In the early 1990s, mountaineering guide Jose Luis Delgado Mamani was exploring the Peruvian countryside when he came across an area where the rock had been smoothed to a flat surface and adorned with a small alcove. Known as Aramu Muru and located on lake Titicaca near the border with Bolivia, the flat stone is roughly 23-feet square, with a T-shaped alcove some 6 feet, 6 inches tall carved into it.
Momia Juanita (Spanish for “Mummy Juanita”), also known as the Inca Ice Maiden and Lady of Ampato, was discovered in southern Peru in 1995. She was sacrificed as an offering to the Inca gods sometime between the year 1450 and 1480, at approximately 11–15 years old. She’s the best-preserved mummy ever found, with internal organs intact, blood still present in the heart and lungs, and skin and facial features mostly unscathed.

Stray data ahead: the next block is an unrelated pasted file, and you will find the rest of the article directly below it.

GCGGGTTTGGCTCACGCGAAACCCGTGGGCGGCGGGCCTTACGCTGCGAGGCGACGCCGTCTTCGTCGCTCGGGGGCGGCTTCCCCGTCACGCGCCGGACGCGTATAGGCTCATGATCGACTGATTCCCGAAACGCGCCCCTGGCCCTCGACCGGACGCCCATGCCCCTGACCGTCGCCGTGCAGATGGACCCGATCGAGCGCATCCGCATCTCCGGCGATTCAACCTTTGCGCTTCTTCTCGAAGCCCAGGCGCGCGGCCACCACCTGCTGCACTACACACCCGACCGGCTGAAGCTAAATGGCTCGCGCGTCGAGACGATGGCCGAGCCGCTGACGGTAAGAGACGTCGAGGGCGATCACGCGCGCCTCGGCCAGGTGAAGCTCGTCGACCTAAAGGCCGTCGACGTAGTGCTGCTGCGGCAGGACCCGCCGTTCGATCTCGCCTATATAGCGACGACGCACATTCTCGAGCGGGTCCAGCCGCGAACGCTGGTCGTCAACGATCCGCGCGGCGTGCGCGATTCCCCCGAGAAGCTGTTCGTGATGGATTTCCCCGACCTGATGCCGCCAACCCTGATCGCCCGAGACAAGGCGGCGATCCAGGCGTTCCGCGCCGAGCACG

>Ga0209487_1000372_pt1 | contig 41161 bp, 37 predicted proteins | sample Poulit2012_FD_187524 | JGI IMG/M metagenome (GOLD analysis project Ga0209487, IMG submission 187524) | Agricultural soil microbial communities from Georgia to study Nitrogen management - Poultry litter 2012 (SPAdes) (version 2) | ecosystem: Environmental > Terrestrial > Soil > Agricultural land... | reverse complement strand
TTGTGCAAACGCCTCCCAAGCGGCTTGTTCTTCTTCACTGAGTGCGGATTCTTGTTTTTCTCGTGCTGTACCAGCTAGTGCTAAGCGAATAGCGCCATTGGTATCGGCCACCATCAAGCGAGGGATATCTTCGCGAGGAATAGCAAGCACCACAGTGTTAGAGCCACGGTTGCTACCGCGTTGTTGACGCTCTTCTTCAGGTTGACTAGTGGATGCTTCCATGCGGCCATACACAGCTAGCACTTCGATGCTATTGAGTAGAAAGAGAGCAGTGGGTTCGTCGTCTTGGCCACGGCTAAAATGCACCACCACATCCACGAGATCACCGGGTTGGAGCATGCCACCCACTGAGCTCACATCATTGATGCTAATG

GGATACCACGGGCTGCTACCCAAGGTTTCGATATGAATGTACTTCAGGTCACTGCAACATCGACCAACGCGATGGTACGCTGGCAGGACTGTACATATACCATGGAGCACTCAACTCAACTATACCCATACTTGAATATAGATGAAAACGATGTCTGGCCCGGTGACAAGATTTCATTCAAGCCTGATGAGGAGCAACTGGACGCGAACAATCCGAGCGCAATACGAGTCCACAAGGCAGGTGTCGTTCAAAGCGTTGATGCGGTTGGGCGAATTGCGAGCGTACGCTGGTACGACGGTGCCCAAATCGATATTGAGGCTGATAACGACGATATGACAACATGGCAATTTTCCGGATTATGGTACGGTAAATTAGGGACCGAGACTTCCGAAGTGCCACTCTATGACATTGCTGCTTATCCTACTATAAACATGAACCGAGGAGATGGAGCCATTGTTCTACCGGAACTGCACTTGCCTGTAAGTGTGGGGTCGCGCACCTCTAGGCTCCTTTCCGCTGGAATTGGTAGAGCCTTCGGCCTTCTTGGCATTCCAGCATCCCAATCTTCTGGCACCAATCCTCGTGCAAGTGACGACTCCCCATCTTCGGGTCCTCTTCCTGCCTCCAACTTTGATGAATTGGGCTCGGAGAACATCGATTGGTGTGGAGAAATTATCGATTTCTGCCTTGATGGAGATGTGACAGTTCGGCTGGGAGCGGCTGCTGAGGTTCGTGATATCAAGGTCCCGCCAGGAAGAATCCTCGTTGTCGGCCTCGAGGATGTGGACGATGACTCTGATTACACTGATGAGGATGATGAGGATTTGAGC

The site was probably chosen for its unique location and geological features. It is said that the silhouette of the mountain range behind Machu Picchu represents the face of the Inca looking upward towards the sky, with the largest peak, Waynapicchu, representing his nose. This photograph (left) was allegedly taken from a unique angle and position that is not typically reached by visitors. On the right, a better view of the face from the same photograph rotated 90 degrees.
In 2004, Civil Engineer Germán Pereira was taking photographs of the Carabineros (state police) on horseback in the Parque Forestal of Santiago, Chile. One of the photos, after being downloaded from his digital camera, showed the image of a strange being. CIFAE Chile interviewed the witness and performed the analysis of the photograph ― their findings were inconclusive.